Well actually …

Charles Wooley makes these contradictory statements in the Australian:

And I would have replied that I remember Christians indiscriminately blowing up innocent civilians during the so-called Troubles in Northern Ireland. They believed God was on their side, so any atrocity was ­justified. And then my mission­aries would have argued that their God was a God of love and I would have argued that the fanatical clerics of the Irish Republican Army and the Unionists would have said that too.

But he also claims:

Not for a moment am I saying all believers will kill you for their faith but clearly all people who kill for their faith are believers, even though probably deranged.

This is after missionaries turned up at his door. Herein lies a serious problem. He wants to hold any and every Christian accountable for the criminal and murderous behaviour of terrorists who claim religious inspiration for their actions. It is clearly ludicrous. Yet there are many who make precisely the same claim about Muslims.

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119 Responses to Well actually …

  1. Infidel Tiger

    The IRA were not motivated by religion.

    They were a crime a gang fighting a turf war.

  2. closeapproximation

    Islamists are a global crime gang fighting a turf war for minds and hearts.

  3. eb

    Sinc, fer starters, Islam is not Christianity.

    Killing the unbeliever will get you into Muslim heaven, but not into Christian heaven.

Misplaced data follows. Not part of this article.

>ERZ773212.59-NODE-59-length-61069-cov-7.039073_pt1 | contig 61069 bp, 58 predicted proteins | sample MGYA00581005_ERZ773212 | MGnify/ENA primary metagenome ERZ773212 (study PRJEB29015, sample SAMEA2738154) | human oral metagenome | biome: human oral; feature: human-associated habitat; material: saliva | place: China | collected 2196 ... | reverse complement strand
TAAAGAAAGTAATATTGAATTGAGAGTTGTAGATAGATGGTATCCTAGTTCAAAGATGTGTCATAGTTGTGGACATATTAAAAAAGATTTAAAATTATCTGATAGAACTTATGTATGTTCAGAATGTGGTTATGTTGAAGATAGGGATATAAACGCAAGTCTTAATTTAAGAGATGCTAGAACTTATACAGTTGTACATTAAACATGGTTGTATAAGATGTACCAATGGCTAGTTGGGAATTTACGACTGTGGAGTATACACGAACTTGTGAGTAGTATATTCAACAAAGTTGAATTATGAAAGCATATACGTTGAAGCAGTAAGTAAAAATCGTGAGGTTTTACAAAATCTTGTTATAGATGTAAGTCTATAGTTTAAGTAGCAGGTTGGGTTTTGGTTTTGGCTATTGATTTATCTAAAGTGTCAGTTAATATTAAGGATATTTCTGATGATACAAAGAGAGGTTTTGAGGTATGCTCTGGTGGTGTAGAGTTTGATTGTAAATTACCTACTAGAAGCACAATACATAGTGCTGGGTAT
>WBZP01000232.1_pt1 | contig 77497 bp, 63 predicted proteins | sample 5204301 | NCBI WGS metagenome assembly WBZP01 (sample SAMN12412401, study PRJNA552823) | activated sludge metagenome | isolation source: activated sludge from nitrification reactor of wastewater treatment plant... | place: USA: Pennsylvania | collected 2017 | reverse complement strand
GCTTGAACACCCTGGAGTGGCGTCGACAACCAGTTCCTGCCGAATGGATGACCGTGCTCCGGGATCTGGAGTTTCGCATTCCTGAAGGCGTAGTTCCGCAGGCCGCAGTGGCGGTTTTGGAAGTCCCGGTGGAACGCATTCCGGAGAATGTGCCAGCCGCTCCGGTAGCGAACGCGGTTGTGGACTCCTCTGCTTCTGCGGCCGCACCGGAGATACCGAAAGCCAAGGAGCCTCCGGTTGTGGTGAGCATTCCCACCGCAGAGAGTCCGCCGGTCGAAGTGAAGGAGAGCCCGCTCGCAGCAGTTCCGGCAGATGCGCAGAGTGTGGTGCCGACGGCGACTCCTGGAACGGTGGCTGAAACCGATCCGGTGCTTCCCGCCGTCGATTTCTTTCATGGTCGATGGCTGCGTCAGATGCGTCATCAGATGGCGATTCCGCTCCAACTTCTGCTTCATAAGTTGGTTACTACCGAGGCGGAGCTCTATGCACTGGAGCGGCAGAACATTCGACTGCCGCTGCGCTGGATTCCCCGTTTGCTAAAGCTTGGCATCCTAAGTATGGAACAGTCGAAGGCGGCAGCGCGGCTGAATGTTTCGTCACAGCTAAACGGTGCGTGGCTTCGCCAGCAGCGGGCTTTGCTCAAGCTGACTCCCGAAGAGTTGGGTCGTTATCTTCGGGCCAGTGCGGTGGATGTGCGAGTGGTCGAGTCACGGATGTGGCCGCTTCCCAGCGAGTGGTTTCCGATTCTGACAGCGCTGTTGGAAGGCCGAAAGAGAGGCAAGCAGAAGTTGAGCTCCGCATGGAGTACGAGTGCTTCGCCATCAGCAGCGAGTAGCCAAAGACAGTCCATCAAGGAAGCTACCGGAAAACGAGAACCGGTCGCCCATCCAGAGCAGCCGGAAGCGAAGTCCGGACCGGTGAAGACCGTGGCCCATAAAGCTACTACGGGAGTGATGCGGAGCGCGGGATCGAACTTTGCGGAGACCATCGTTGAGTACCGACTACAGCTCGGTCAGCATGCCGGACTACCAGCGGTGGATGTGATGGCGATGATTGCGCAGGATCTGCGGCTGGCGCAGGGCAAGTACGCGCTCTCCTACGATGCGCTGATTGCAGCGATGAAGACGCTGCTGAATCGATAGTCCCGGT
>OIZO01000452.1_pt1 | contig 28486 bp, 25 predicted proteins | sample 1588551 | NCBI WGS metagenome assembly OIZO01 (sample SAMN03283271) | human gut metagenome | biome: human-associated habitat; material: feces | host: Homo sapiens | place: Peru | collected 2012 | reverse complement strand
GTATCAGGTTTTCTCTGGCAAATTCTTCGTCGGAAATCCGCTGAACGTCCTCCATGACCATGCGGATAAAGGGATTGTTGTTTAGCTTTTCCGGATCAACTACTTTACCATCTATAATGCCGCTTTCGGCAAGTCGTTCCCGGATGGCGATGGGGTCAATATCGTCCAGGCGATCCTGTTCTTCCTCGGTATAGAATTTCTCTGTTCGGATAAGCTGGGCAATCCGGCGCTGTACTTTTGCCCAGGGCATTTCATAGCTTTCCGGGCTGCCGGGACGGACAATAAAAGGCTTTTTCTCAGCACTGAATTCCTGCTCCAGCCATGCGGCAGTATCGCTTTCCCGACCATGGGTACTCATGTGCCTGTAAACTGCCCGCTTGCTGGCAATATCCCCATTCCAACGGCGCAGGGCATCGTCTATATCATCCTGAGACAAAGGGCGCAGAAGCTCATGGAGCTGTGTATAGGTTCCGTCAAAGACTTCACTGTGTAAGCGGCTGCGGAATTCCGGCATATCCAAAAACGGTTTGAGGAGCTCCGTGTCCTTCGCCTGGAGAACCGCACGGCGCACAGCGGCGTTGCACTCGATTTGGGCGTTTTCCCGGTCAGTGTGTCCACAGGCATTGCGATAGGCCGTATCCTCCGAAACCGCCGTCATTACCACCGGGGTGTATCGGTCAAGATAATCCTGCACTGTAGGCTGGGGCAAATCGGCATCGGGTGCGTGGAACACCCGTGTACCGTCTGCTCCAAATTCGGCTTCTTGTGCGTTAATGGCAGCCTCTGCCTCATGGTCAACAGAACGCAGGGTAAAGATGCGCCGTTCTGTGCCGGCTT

4. Roger

    The IRA was a political movement inspired by republicanism and socialism, not religion.

    Next…

  5. struth

    This is a very dishonest statement.
    The IRA were not killing people based on them not being catholics.

    They were fighting a turf war regarding governance of their areas.
    A totally different scenario and very dishonest to conflate the two.

  6. john constantine

    Isn’t the main activity of the clinging rump of the ira now smuggling black market tobacco?.

    Like climate change insiders, the top level of the ira saw a niche to cream a great living without ever having to work for it, by exploiting passionate cannon fodder.

  7. herodotus

    Christians are encouraged to be good and not kill unless involved in a just war. They are encouraged to be nice to everyone. Christian exhortation to accept Jesus is not done with menace or threat of murder. There is no policy on rejection or apostasy.

    The Muslim instruction book has encouraged a small percentage to kill for no other purpose than domination, and a disturbingly large percentage of adherents to that faith show no inclination to reform it. The mindset of conversion is quite different, as is the injunction against apostasy.

    Any attempt to draw parallels between these religions is doomed to failure. Any attempt to make us less suspicious of muslims is taking on a big task in view of the track record of even the so-called moderates, who often turn out to be more correctly described as apologists, or who are downright misleading.